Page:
The back door swings open.  “Maaaaaa – om!!!  Hannah’s leg is bleeding.  There is blood all over!” my son screams.  I cut short the telephone conversation with the asphalt driveway repair company.  And again, in yet another franch story to tell, I find myself running out to the barn to respond to a crisis.  I slow up the concrete ramp to the barn as I see small puddles of blood all over.  “Maaa – maaa,” moans Hannah as we make eye contact.  In her eyes, I see confusion and pain.  Her hind leg is completely covered in blood and it pools quickly beneath her hoof wherever she steps.  Hannah, our beloved goat, is seriously hurt.  The kids are quiet and watching me, knowing to stand ready for instructions having now been through so many franch dramas.  There’s so much blood, and I know immediately that this is too much for me.  I don’t have four years of education in veterinary science.  Nor am I a board certified emergency medicine physician.  Thankfully, I’m married to a doctor who can easily handle the circumstance I’m in.  But, of course, he’s on shift until midnight and can’t abandon people emergencies in the hospital for my goat emergency on the franch.  I know this and feel a bit of panic.  I take a deep breath, and it begins.  “Go get my phone please,” the first command is given.  “Yes, m’am,” my son responds, as he spins and races back to the house.  I halter the goat and my daughter leads it over to the hose at the barn’s edge.  The water rinses the blood away just enough to get a quick glimpse of the wound before fresh blood seeps out.  Sure enough, there’s a deep and wide gash on the rear hind pastern.  I sigh realizing that a layer of sprayed-on Blue-Kote Spray isn’t going to protect the wound and start its healing process.  It is just too deep.  My son hands me the retrieved phone and I ask Siri, “Call my lover.”  And Siri complies, “Calling my lover.”  (My husband, as a practical joke, changed his name in my contact list to “My Lover”  weeks ago.   I make another mental note to edit his contact information, especially since my children have said a few times in public when they see it’s him calling, “Mom, your lover is calling!”).  So, “My Lover” answers and doesn’t believe it’s as bad as it is until I text him a video.  Then, he treats me like his medical students and gives me a bunch of orders expecting that it’s as easy for me to do as it is for him to say.  I’m supposed to put gauze on the fresh wound, apply pressure, and wrap a bandage around it as tight as possible.  He encourages me that that’ll do until he can get home.  Sounds simple enough.  In fact, it’s obvious.  But, my assistants are young children and my patient is a live goat in pain that doesn’t stand still, and unlike his patients, kicks.  I decide I need to at least try.  My eldest daughter tries to hold the goat still while I try over and over again to grab Hannah’s kicking leg, hold on it to while she’s keeps kicking, keep a gauze pad in position, and wrap an ACE elastic bandage around it.  We could successfully do a few of those steps at a time, but not all of ‘em at once.  I start feeling like I’m making it worse because I keep messing with the wound but not successfully wrapping it.  The goat collapses down on her bleeding leg and I do the same beside her, feeling defeat.  My critical inner voice accuses as I wipe away a tear, Who do you think you are – trying to live this life and caring for so many animals – you can’t do this.  I watch the goat quiet in her new position realizing how she’s helping herself whether she realizes it or not.  With her leg beneath her, her body weight puts pressure on the wound slowing the bleeding.  In the meantime, my husband has called on a fellow emergency medicine physician and close friend who has always offered to help in an emergency or non-emergency, for anything; he’s basically on-call all the time for our family.  Thankfully, for his sake, we rarely need to call on him.  Tonight, he is to be my knight in shining armor.  Well, really, a skilled physician with a surgical kit, which I’d prefer over any knight for the sake of Hannah anyway.  It is his first goat patient, and you wouldn’t know it.  He came ready to give her the best care all of his years of medical school and residency could offer her.  His lovely wife, wearing a cute sundress in contrast to my dirty farm sweats, doesn’t hesitate to lie with me across a goat pinned down on the cement floor of a dusty barn.   It is quite the gory scene as our friend scrubs out the wound, numbs it, and puts in as many stitches as his basic medical kit provided.  It isn’t as easy as it sounds.  It turns out to definitely be a battle as the goat tries multiple times to free herself from our hold.  There are plenty of supplies we realized are needed as we work to care for her.  So, our three children assist our physician friend while all his wife and I can do is to keep the goat in position.  My eldest daughter dreams of working in a career field helping animals some day – and so, as she holds a flashlight to give better lighting she remarks, “I can’t watch, I feel faint…but, I have to, because I want to do this someday.”  Finally, after a lot of blood and sweat and tears, literally, Hannah’s leg is wrapped and she is standing eating some grain and alfalfa in her pen.  My eldest runs to the house for some duct tape from her craft bin for one final way to secure the leg wrapping.  She arrives at the barn with a dress-up vet first-aid kit in hand, filled with fake supplies and the duct tape, wearing a scrubs jacket with a pin that says her name with the Dr. prefix.  It turns out our friend isn’t just a knight in shining armor for me tonight but an inspiration for our daughter as well.  And Hannah is now on the way to a full recovery thanks to our friends.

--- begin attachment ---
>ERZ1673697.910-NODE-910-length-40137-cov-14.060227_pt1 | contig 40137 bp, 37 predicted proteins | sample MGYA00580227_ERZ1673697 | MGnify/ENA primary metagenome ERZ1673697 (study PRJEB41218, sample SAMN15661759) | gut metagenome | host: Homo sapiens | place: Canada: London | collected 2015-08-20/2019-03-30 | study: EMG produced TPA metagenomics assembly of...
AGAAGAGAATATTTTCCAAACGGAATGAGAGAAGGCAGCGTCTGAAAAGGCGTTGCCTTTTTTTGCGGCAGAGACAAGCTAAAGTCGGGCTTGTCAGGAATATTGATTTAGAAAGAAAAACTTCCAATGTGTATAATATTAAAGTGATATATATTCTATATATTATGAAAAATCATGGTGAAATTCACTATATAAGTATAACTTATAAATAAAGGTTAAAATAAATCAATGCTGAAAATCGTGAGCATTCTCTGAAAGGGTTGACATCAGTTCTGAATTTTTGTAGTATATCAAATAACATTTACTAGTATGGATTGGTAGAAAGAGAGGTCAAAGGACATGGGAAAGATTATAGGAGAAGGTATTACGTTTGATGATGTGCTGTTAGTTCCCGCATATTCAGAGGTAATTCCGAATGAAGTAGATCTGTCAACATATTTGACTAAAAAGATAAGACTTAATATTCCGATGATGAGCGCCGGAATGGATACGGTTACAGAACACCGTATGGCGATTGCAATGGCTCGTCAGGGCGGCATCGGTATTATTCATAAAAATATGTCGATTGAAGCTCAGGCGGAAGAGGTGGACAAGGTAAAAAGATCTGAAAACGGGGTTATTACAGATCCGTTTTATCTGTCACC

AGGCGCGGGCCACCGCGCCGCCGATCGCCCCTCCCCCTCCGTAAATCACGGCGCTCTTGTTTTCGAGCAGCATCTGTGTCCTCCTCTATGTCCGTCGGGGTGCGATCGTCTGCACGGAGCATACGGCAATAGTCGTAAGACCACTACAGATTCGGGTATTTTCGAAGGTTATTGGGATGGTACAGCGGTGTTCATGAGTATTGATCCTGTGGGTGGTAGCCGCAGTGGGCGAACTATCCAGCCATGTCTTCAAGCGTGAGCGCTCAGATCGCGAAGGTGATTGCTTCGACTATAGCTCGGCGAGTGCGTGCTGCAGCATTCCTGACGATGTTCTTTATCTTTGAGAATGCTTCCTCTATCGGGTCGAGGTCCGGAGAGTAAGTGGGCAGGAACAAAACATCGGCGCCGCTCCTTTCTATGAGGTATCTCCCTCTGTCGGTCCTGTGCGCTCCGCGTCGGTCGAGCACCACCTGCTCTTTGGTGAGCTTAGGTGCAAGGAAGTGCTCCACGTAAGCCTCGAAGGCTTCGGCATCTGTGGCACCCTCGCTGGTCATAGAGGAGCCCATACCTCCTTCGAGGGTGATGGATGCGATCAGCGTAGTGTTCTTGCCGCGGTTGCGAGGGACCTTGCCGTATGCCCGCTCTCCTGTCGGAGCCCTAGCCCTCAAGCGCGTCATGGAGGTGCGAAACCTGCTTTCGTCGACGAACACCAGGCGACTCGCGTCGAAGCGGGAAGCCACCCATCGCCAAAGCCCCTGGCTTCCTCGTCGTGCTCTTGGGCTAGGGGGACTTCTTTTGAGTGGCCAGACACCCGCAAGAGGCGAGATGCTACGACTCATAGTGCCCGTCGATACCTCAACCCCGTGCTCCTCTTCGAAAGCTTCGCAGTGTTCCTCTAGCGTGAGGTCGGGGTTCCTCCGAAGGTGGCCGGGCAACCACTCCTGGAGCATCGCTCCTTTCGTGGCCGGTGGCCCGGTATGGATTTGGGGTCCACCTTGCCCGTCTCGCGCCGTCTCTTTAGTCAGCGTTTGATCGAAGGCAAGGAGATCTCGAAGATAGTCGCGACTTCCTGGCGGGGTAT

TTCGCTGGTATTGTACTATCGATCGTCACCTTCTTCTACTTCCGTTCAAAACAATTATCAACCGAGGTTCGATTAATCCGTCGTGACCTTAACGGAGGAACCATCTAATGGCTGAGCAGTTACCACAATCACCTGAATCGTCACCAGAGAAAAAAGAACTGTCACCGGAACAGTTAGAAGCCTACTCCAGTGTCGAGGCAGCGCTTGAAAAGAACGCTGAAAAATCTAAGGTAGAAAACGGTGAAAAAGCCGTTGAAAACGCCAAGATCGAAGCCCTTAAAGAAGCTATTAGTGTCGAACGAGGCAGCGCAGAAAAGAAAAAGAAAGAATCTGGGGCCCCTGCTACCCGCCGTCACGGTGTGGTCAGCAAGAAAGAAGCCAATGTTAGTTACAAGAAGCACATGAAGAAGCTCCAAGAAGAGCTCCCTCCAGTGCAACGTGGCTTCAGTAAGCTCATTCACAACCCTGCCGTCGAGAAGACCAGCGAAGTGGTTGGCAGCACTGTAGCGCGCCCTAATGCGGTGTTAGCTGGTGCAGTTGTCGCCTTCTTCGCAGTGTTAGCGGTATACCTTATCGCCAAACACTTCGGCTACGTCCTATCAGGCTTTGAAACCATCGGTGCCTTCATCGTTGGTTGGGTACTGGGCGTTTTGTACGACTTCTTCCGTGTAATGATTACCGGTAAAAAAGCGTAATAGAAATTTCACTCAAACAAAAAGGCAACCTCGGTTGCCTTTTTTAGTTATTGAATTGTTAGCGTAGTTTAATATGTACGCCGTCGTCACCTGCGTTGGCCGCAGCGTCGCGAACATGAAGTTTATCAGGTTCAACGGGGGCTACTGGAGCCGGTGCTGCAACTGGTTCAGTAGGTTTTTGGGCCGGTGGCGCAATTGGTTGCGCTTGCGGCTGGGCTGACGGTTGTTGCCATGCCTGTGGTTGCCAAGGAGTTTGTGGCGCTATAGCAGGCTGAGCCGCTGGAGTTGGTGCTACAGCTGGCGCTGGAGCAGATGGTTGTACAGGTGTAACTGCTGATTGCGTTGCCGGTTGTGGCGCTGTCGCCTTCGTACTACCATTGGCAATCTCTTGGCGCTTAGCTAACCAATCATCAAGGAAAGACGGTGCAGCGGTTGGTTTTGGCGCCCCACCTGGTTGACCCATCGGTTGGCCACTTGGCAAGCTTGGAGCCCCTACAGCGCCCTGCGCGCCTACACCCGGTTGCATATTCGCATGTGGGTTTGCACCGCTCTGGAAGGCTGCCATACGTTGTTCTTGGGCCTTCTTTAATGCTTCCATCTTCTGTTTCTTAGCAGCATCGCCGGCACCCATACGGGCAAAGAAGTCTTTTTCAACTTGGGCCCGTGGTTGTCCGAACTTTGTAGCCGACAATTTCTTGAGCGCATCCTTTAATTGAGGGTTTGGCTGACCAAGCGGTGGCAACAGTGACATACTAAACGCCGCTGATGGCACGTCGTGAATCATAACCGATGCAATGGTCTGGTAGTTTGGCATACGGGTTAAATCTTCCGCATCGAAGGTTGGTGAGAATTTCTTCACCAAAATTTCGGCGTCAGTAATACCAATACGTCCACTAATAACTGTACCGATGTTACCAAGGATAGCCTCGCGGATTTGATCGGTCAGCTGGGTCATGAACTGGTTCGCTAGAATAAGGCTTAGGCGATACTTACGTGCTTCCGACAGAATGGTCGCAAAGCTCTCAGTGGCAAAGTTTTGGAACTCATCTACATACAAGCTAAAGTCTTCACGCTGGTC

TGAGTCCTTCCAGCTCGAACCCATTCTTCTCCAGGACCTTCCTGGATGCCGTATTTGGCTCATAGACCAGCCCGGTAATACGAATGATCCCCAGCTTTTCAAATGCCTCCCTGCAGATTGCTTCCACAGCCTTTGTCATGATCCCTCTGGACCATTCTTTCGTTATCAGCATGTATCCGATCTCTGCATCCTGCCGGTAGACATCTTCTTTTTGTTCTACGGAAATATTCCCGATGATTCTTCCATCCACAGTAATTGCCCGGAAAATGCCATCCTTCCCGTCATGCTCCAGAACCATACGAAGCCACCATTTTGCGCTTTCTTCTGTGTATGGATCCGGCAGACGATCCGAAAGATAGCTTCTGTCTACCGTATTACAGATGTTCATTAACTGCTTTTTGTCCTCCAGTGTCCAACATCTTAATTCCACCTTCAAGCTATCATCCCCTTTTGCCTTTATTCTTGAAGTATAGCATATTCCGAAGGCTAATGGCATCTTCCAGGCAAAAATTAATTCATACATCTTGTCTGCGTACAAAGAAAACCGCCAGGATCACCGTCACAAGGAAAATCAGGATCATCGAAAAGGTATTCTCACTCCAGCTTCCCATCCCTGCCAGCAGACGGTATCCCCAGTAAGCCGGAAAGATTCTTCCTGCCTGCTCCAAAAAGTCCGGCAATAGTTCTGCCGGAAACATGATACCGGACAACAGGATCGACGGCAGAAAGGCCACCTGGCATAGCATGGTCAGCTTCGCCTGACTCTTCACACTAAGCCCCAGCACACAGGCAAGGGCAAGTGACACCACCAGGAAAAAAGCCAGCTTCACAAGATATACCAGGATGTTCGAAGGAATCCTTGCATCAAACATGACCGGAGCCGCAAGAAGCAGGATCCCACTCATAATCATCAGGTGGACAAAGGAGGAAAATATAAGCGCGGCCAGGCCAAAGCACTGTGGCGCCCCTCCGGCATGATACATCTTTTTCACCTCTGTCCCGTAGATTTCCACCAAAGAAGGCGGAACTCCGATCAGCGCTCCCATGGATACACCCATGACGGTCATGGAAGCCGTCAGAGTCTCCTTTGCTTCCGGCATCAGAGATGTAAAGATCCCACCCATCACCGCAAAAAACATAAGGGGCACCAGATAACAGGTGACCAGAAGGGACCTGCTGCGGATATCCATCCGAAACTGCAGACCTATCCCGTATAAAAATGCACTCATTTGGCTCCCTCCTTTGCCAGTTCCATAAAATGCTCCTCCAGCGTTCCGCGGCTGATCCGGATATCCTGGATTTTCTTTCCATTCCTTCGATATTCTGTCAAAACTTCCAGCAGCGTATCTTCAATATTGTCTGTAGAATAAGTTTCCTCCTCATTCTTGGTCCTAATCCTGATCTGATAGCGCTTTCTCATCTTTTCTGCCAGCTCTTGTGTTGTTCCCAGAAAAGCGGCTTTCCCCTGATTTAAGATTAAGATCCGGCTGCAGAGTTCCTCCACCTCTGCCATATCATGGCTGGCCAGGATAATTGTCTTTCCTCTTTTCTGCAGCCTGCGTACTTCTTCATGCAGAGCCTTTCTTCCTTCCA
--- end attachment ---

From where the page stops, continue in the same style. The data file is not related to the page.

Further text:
Follow & Like Franchlife